Toshusai Sharaku Biography

Toshusai Sharaku




No concrete information exists on the 18th-century artist Toshusai Sharaku, whose known artistic output appears to have been created in just ten months at the end of the 18th century. Despite a keen technical proficiency and talent for the color woodblock medium, his work - a series of 145 portraits of Japanese Noh actors - appears to have been considered offensive to the theater-going public of Edo. After first finding his work highly engaging and placing it among the ranks of the most popular portraits in Edo, Sharaku's increasingly realistic portrayals of emotion were soon seen as deeply unflattering of the actors. As suddenly as it appeared on the Edo art market in 1794, Sharaku's output ended in 1795.

Because of the controversial nature of the work, coupled with its proficiency and the wildly brief pocket of time in which the public was exposed to it, stories arose as to who its creator could have been. Over time there were several theories that, ironically, only bolstered the lore of the work than to relegate it to the annals of forgotten artworks. Among these theories, it was posited that there was no singular artist but a group of artists working under one name; or, that it was an already established and well respected artist who worked under a pseudonym to protect his identity.

Interestingly, the most plausible identification of the Sharku, theorized by the Japanese historian Saito Gesshin in 1844, was almost entirely overlooked for over a century. According to his research, Sharaku was a Noh actor named Saito Jurobei who traveled with the troupe of Lord Awa. He noted that at one point Lord Awa left on business, with Jurobei staying behind. The dates of Awa's travels almost perfectly coincided with Sharaku's output, suggesting that the actor found an opportunity to create something he could not when Lord Awa was present. As noted by Roger Keyes in the introduction to the exhibition catalogue for a Sharaku show at the Tobu Museum of Art (October 26 to December 10, 1995): "In 1844, fifty years after Sharaku's prints appeared, Saito Gesshin, a historian in Edo, added a note in his manuscript of biographies of ukiyo-e artist (Ukiyo-e Ruiko) saying that Sharaku was Saito Jurobei, a Noh theater actor in the service of the Lord of Awa.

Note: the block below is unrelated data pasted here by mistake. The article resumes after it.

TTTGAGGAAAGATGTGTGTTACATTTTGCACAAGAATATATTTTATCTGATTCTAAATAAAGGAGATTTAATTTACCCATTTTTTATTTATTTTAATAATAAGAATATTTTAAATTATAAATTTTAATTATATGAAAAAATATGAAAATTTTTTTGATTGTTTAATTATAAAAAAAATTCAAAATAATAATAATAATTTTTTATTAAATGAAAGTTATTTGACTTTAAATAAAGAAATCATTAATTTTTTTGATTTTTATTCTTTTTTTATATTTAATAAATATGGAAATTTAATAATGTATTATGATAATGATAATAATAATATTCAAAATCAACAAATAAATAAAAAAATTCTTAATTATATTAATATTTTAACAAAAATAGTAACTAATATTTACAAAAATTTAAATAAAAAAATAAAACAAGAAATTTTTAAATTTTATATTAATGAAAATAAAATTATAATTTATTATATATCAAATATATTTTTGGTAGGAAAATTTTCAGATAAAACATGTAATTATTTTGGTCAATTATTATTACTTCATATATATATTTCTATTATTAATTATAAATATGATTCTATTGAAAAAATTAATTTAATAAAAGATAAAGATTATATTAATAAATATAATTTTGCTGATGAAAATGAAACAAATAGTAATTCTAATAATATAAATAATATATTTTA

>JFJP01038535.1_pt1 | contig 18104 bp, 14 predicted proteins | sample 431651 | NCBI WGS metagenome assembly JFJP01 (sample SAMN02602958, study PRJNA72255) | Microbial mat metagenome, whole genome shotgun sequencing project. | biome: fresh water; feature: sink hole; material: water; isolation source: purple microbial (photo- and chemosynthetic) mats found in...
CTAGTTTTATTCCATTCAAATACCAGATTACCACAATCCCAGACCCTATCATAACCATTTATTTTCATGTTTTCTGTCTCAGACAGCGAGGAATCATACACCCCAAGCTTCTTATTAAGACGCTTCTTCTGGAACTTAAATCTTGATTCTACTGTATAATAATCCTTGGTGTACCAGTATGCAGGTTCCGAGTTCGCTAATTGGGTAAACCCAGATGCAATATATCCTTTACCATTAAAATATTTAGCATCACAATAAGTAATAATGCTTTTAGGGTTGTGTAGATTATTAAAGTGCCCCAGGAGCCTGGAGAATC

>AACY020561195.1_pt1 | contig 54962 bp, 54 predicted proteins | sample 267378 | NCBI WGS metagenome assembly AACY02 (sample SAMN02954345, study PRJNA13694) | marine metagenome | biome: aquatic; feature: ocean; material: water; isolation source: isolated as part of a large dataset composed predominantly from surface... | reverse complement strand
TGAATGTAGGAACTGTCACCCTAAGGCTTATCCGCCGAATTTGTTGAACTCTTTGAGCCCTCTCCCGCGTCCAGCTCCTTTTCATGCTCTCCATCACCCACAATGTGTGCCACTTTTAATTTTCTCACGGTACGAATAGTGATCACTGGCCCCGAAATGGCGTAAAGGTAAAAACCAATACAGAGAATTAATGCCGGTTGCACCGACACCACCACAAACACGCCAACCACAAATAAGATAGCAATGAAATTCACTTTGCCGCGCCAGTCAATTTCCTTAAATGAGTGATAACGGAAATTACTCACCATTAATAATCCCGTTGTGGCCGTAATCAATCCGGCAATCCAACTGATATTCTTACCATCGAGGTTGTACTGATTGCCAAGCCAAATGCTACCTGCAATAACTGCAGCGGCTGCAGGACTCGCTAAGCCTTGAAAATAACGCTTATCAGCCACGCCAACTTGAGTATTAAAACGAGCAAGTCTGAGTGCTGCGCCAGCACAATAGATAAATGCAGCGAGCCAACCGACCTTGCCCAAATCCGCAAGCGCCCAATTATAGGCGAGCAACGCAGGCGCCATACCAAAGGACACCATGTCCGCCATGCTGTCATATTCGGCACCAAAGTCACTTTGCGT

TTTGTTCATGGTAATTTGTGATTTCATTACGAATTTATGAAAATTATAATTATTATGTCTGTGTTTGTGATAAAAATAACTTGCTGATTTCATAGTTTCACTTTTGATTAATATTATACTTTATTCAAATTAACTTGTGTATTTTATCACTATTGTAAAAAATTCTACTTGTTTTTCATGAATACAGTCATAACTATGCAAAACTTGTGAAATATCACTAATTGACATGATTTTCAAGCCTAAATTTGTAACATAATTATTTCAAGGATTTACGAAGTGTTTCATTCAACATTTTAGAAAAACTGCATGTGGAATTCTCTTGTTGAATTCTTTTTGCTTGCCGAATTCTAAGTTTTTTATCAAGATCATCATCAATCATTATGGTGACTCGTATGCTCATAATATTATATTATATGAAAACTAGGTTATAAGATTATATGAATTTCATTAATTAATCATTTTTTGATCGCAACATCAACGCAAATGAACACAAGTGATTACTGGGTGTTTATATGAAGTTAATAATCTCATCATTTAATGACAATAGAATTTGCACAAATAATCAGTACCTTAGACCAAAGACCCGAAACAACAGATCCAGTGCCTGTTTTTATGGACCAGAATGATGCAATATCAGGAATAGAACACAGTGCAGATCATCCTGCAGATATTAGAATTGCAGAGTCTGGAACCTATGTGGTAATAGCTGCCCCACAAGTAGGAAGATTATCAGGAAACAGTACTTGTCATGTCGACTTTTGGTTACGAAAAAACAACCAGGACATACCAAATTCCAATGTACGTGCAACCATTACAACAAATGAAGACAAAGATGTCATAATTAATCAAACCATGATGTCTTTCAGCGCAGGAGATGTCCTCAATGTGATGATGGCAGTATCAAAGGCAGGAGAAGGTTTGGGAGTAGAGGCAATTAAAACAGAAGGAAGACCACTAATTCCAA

"It has been proven that an actor named Saito Jurobei did serve the Lord of Awa and did reside for some time in Edo, but his link with Sharaku is still unproven. Because of this uncertainty, many theories have been developed over the years to find the identity of Sharaku. With such a brief career and little known about him, many theories have been proposed with more or less convincing clues to show that Sharaku was a professional Edo artist, perhaps Hokusai, Toyokuni, Kiyomasa, Utamaro, or even Tsutaya Juzaburo, the publisher.

"Nonetheless, as explained by prof Keyes, 'we may never know for certain whether or not Sharaku was the Noh actor Saito Jurobei, but it is an interesting fact that the Lord of Awa was absent from Edo (-hence the Noh actor unoccupied-) from the 21st day of the fourth month of 1794 through the 2nd day of the fourth month of 1796, exactly the period when Sharaku's surviving work appear'."

A turning point came for Sharaku's place in the art world when, in 1910, when German collector Julius Kurth published a monograph of the portraits. Unlike previous art critics, he wrote favorably of the realism shown in the Edo-period Noh theater portrait work, which was otherwise staid and intentionally flattering to actors when created by other popular ukiyo-e artists. Kurth's publication brought Sharaku's work into the Western world of Japanese print collection and, due to its scarcity, unusual style, and mysterious history, his original prints remain highly coveted.

Find an in-depth overview of Toshusai Sharaku's work and the many theories of his identity at